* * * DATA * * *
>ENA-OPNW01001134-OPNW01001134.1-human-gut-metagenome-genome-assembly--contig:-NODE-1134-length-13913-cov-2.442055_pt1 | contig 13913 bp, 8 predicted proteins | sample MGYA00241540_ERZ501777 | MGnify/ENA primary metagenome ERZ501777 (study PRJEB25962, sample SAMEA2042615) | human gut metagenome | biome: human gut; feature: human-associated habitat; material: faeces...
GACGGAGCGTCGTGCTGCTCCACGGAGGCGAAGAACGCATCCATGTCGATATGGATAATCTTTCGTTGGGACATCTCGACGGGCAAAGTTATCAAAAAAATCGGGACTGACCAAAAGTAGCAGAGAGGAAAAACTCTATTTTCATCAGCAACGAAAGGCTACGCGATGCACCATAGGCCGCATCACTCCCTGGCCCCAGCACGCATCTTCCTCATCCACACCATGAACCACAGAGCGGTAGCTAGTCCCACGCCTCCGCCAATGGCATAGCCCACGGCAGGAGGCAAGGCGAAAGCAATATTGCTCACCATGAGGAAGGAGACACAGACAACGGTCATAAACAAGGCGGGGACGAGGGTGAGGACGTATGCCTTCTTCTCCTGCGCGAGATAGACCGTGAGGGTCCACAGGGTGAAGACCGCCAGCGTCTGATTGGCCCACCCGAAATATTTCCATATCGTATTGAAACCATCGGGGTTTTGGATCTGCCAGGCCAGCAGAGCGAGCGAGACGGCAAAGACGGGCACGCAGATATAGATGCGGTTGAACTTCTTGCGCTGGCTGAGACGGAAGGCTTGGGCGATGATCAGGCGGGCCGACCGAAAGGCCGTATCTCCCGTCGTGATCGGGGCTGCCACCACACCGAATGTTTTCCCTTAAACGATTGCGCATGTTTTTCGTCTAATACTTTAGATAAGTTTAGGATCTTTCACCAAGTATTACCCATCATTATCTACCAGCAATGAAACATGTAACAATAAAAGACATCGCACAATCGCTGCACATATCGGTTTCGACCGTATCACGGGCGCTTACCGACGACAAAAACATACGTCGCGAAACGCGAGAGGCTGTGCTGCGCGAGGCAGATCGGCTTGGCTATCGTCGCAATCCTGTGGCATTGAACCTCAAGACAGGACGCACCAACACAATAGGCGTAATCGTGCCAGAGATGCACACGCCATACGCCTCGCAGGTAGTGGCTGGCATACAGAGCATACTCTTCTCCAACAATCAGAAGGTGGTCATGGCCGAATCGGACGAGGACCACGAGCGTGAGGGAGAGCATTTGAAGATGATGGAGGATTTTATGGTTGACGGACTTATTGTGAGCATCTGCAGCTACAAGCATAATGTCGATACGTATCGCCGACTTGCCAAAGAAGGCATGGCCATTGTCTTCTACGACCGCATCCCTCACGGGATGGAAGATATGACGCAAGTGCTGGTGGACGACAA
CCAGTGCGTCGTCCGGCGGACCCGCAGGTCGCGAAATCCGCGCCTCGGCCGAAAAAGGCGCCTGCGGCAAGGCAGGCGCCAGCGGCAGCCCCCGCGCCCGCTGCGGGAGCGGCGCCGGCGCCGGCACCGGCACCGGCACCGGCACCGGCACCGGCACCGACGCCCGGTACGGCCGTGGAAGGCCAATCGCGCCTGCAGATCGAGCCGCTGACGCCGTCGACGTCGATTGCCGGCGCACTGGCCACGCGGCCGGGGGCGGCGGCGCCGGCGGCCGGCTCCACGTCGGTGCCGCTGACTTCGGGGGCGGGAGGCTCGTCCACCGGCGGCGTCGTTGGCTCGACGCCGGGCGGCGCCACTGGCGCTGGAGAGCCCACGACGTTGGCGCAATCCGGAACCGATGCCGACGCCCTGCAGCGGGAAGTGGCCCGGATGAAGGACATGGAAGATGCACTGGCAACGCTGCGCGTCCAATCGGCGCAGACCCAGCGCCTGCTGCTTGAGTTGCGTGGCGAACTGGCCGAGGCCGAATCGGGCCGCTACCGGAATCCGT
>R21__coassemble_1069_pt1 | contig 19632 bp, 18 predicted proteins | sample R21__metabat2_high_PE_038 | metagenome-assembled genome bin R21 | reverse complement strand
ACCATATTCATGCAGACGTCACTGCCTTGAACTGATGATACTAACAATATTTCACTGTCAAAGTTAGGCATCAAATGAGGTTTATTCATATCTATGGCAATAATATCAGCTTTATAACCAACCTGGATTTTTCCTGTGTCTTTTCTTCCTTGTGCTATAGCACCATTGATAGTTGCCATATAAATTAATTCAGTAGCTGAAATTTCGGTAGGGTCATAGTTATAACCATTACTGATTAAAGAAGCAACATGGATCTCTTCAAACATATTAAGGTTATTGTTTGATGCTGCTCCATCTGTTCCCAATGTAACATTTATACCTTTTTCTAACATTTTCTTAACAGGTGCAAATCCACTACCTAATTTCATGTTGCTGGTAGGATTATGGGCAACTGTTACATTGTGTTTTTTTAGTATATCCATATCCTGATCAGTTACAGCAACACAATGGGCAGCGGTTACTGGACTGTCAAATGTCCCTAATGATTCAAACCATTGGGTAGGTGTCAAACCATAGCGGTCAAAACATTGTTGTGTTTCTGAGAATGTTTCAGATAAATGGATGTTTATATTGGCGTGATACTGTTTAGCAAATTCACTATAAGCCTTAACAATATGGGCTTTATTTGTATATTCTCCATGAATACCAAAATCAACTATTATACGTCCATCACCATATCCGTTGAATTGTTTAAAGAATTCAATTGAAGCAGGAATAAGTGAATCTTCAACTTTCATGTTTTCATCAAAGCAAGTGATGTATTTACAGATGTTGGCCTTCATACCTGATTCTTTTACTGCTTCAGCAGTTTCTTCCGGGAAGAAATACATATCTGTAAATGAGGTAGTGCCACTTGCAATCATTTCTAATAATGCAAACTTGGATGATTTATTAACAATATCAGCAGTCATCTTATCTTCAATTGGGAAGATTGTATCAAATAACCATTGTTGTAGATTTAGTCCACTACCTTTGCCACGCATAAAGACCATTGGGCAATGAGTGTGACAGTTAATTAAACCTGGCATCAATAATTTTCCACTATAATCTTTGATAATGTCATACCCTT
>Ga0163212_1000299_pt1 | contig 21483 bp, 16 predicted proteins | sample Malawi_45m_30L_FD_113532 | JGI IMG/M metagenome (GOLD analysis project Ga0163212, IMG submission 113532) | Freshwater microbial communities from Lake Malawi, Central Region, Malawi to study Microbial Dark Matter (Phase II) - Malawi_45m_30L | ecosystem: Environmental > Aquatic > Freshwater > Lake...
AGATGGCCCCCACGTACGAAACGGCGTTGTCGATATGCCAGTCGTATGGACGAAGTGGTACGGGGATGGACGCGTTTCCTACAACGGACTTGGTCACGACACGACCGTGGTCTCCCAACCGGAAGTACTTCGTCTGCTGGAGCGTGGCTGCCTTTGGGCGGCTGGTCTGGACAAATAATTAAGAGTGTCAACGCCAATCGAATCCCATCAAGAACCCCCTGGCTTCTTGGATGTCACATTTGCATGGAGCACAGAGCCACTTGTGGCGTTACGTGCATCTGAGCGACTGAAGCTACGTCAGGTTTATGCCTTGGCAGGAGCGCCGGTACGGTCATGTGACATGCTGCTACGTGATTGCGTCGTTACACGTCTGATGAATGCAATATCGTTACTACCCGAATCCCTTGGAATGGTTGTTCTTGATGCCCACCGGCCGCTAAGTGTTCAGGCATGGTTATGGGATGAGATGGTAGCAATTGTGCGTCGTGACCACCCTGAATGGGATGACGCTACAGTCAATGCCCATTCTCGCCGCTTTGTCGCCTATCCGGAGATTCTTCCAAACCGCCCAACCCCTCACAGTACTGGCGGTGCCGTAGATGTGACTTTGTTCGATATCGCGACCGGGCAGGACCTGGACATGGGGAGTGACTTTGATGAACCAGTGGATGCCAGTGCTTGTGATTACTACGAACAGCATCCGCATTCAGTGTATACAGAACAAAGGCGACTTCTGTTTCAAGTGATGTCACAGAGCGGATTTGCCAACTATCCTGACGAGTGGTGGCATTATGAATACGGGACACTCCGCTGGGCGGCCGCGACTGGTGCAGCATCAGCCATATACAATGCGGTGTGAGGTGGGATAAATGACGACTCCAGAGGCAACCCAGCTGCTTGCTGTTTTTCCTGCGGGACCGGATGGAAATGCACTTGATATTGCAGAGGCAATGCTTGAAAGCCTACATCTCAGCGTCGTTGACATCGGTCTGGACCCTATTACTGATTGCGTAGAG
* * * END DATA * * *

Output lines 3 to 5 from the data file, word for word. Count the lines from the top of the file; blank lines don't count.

CCAGTGCGTCGTCCGGCGGACCCGCAGGTCGCGAAATCCGCGCCTCGGCCGAAAAAGGCGCCTGCGGCAAGGCAGGCGCCAGCGGCAGCCCCCGCGCCCGCTGCGGGAGCGGCGCCGGCGCCGGCACCGGCACCGGCACCGGCACCGGCACCGGCACCGACGCCCGGTACGGCCGTGGAAGGCCAATCGCGCCTGCAGATCGAGCCGCTGACGCCGTCGACGTCGATTGCCGGCGCACTGGCCACGCGGCCGGGGGCGGCGGCGCCGGCGGCCGGCTCCACGTCGGTGCCGCTGACTTCGGGGGCGGGAGGCTCGTCCACCGGCGGCGTCGTTGGCTCGACGCCGGGCGGCGCCACTGGCGCTGGAGAGCCCACGACGTTGGCGCAATCCGGAACCGATGCCGACGCCCTGCAGCGGGAAGTGGCCCGGATGAAGGACATGGAAGATGCACTGGCAACGCTGCGCGTCCAATCGGCGCAGACCCAGCGCCTGCTGCTTGAGTTGCGTGGCGAACTGGCCGAGGCCGAATCGGGCCGCTACCGGAATCCGT
>R21__coassemble_1069_pt1 | contig 19632 bp, 18 predicted proteins | sample R21__metabat2_high_PE_038 | metagenome-assembled genome bin R21 | reverse complement strand
ACCATATTCATGCAGACGTCACTGCCTTGAACTGATGATACTAACAATATTTCACTGTCAAAGTTAGGCATCAAATGAGGTTTATTCATATCTATGGCAATAATATCAGCTTTATAACCAACCTGGATTTTTCCTGTGTCTTTTCTTCCTTGTGCTATAGCACCATTGATAGTTGCCATATAAATTAATTCAGTAGCTGAAATTTCGGTAGGGTCATAGTTATAACCATTACTGATTAAAGAAGCAACATGGATCTCTTCAAACATATTAAGGTTATTGTTTGATGCTGCTCCATCTGTTCCCAATGTAACATTTATACCTTTTTCTAACATTTTCTTAACAGGTGCAAATCCACTACCTAATTTCATGTTGCTGGTAGGATTATGGGCAACTGTTACATTGTGTTTTTTTAGTATATCCATATCCTGATCAGTTACAGCAACACAATGGGCAGCGGTTACTGGACTGTCAAATGTCCCTAATGATTCAAACCATTGGGTAGGTGTCAAACCATAGCGGTCAAAACATTGTTGTGTTTCTGAGAATGTTTCAGATAAATGGATGTTTATATTGGCGTGATACTGTTTAGCAAATTCACTATAAGCCTTAACAATATGGGCTTTATTTGTATATTCTCCATGAATACCAAAATCAACTATTATACGTCCATCACCATATCCGTTGAATTGTTTAAAGAATTCAATTGAAGCAGGAATAAGTGAATCTTCAACTTTCATGTTTTCATCAAAGCAAGTGATGTATTTACAGATGTTGGCCTTCATACCTGATTCTTTTACTGCTTCAGCAGTTTCTTCCGGGAAGAAATACATATCTGTAAATGAGGTAGTGCCACTTGCAATCATTTCTAATAATGCAAACTTGGATGATTTATTAACAATATCAGCAGTCATCTTATCTTCAATTGGGAAGATTGTATCAAATAACCATTGTTGTAGATTTAGTCCACTACCTTTGCCACGCATAAAGACCATTGGGCAATGAGTGTGACAGTTAATTAAACCTGGCATCAATAATTTTCCACTATAATCTTTGATAATGTCATACCCTT